Last week we explored the reasons why animals end up at shelters, so this week we are properly armed to debunk the myths that exist about shelter pets themselves.
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Myth 1: You don't know what you're getting
The real myth here is the idea that when you buy a puppy or acquire a pet whose lineage appears to be documented you somehow have a guarantee regarding their health, demeanor and personality. While it is true that one breed may exhibit certain characteristics over others, you are looking for an animal, not a whole breed. The individual animal is what matters most. It is important to look for a good fit for your family and lifestyle.
Because shelters and rescue groups are typically not operating to make a profit, they are freer to focus on assuring a long term fit for both the animal and the adopter. This, coupled with the fact that they have often had the animal in their care for a period of time, enables them to offer an informed and candid description of an animal’s history, health needs and personality.
Another point to keep in mind is that adult animals are a better bet when it comes to a known quantity for an adopter to assess. They have reached full size, and their temperament and personality is largely established.
Myth 2: Shelter animals have more behavior problems
Behavior problems are not seen more often in shelter animals than in those acquired by other means. And shelter animals can learn as well as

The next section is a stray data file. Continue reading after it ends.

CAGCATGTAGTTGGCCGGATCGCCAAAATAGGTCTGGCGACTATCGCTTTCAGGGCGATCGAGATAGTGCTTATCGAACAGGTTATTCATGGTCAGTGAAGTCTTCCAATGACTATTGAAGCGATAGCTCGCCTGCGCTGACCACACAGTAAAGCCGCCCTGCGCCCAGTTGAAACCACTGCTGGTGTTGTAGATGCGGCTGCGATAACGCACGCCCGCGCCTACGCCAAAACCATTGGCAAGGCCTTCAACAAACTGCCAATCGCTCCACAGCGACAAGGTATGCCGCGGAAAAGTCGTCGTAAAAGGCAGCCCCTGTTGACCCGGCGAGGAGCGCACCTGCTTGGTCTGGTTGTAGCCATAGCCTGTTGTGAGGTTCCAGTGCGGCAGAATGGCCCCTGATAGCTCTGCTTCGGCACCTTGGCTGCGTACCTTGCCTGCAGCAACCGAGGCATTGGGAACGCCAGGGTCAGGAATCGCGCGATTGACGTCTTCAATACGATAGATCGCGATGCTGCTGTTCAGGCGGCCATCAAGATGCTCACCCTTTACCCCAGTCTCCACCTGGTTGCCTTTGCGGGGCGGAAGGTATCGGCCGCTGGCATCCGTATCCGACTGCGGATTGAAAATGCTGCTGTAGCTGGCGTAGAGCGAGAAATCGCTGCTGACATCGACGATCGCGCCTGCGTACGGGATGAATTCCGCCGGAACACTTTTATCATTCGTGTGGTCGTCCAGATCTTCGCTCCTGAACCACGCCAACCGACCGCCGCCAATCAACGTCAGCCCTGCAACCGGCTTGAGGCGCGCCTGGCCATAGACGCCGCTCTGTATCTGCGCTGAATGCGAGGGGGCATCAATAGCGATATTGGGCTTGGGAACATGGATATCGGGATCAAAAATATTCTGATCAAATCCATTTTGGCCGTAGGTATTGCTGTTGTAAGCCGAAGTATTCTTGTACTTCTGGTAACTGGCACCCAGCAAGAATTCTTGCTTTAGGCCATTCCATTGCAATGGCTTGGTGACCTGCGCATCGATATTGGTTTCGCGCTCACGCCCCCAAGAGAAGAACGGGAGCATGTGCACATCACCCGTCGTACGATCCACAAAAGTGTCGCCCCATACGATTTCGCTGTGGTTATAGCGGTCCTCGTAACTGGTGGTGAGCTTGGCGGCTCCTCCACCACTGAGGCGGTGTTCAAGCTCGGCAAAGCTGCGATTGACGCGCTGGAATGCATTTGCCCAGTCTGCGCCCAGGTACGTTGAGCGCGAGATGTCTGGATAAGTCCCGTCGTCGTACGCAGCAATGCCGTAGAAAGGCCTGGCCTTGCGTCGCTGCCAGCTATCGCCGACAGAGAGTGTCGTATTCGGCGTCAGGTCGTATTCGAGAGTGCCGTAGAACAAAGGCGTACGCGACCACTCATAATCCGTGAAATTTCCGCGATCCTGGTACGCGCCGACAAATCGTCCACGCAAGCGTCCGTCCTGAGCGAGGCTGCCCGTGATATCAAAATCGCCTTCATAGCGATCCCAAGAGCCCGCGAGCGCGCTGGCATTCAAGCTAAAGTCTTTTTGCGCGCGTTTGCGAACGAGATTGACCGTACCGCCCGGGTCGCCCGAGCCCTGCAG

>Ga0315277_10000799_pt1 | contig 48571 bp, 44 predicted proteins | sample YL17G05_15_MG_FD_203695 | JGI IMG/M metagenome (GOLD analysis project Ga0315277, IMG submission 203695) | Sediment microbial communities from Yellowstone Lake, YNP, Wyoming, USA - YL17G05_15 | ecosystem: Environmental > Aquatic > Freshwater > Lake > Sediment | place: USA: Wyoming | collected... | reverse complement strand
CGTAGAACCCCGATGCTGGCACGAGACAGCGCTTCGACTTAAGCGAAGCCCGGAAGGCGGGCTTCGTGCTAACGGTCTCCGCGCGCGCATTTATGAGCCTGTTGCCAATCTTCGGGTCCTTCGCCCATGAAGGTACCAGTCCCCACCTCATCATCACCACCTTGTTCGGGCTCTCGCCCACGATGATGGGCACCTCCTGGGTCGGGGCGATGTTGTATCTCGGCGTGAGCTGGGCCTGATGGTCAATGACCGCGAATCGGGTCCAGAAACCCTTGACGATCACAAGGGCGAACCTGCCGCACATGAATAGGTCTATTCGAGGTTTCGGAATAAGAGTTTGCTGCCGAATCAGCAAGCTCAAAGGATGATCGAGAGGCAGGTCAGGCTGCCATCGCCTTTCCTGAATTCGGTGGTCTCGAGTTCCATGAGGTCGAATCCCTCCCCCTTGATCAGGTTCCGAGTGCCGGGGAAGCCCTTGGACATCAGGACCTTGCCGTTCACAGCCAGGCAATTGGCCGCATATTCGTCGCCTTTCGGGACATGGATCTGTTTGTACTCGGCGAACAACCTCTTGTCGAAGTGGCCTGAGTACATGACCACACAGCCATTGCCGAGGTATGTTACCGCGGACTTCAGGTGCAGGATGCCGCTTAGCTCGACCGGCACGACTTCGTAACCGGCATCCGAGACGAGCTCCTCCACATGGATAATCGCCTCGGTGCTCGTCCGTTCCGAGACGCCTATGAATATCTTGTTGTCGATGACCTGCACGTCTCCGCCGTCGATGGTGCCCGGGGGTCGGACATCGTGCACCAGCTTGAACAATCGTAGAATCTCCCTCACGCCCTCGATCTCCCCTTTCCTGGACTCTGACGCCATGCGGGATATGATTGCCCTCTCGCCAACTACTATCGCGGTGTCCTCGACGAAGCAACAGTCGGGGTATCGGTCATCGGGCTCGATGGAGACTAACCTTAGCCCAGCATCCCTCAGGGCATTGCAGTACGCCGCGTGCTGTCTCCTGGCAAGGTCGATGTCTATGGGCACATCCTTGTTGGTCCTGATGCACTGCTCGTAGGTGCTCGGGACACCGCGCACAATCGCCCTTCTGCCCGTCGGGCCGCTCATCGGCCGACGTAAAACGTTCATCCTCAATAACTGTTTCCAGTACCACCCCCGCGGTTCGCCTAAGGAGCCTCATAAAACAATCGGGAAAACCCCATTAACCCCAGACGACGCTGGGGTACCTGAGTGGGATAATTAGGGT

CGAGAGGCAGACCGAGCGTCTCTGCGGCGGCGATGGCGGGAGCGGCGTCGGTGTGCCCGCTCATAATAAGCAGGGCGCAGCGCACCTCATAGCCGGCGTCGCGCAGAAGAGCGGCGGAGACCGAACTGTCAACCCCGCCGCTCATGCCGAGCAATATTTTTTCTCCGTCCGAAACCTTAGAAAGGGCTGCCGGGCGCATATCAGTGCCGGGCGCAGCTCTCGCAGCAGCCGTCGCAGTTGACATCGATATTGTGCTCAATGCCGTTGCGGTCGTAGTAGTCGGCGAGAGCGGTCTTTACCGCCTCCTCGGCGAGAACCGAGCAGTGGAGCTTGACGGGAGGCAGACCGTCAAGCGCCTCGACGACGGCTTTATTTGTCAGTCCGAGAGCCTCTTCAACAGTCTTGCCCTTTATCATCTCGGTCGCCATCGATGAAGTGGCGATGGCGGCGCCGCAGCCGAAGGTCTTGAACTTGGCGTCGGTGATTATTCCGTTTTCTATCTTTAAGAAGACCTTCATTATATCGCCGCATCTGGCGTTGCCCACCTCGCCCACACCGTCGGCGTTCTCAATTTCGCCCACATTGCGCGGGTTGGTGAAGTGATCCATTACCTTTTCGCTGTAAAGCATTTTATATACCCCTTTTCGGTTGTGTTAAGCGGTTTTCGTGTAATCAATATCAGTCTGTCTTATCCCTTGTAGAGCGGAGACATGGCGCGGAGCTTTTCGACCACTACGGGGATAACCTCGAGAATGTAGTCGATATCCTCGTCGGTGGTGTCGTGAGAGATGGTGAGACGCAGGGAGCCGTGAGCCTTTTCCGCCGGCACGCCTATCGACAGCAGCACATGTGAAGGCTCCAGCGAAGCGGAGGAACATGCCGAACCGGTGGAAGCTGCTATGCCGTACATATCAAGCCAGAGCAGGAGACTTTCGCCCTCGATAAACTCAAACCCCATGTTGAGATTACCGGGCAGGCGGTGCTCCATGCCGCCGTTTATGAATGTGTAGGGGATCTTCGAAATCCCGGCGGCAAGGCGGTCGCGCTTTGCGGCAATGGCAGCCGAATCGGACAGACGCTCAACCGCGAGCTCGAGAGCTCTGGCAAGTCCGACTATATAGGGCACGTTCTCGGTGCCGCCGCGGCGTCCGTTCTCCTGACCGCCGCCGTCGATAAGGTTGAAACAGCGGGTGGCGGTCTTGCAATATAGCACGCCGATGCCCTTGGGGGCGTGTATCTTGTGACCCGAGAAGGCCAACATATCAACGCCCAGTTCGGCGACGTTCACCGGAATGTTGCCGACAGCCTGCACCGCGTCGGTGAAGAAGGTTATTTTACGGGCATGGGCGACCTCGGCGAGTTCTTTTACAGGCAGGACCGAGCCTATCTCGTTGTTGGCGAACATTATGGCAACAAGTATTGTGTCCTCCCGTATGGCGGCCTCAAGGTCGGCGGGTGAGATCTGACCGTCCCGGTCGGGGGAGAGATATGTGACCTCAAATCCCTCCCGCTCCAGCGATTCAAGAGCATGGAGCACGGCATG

any of the competition -- in fact, many of them have already been trained by former owners.
Many behavior problems result from animals not being altered. Since most shelters require spay/neuter before adoption, that issue is taken care of for you.
Additionally, many behavior issues are caused by over-breeding within a breed or being weaned too young. Sadly, these practices are frequent among irresponsible breeders whose profit is based on turning around new litters quickly.
Myth 3: Shelter animals have more health problems
Also not so! And just FYI, most experts assert that mixed-breed animals are heartier and less susceptible to health issues due to the natural benefits of genetic diversity. One is apt to find many great mixed breeds and pure breeds alike at the shelters.
Oftentimes, animals purchased are too young to be vaccinated, or weaned before gaining the natural immune protection supplied in their mothers' milk. Shelters require vaccination prior to adoption and will typically not wean or separate a mother and her litter before it is physically and emotionally healthy to do so.
Myth 4: I can't find a purebred at the shelter
Wrong again! According to multiple empirical studies, 25% to 30% of animals entering shelters are purebreds. Many purebreds are sold unaltered and given as gifts that a recipient can't keep. Sadly, gifted pets and un-prevented litters often end up at ashelter. So if you have your heart set on a certain breed, ashelter or a breed-rescue group are great ways to get one. And what better way to show appreciation for a favorite breed than to save one? It's much cheaper, too!
You can search for a specific breed in Martha's Adoption Center
Myth 5: Shelters and rescues have cats and dogs only
Not so at all. Shelters are filled with all kinds of animals. You need not go anywhere else to acquire a best bud. City shelters house hamsters, guinea pigs, bunnies, reptiles, birds of all feathers, and even pigs, goats, horses, etc. And there are rescue groups for all categories and species of critters. You can search for other species of pets at AdoptaPet.com.
Ok friends, you are now equipped with the life saving facts! Ready to get out there and bust some myths?
Dr. Pia Salk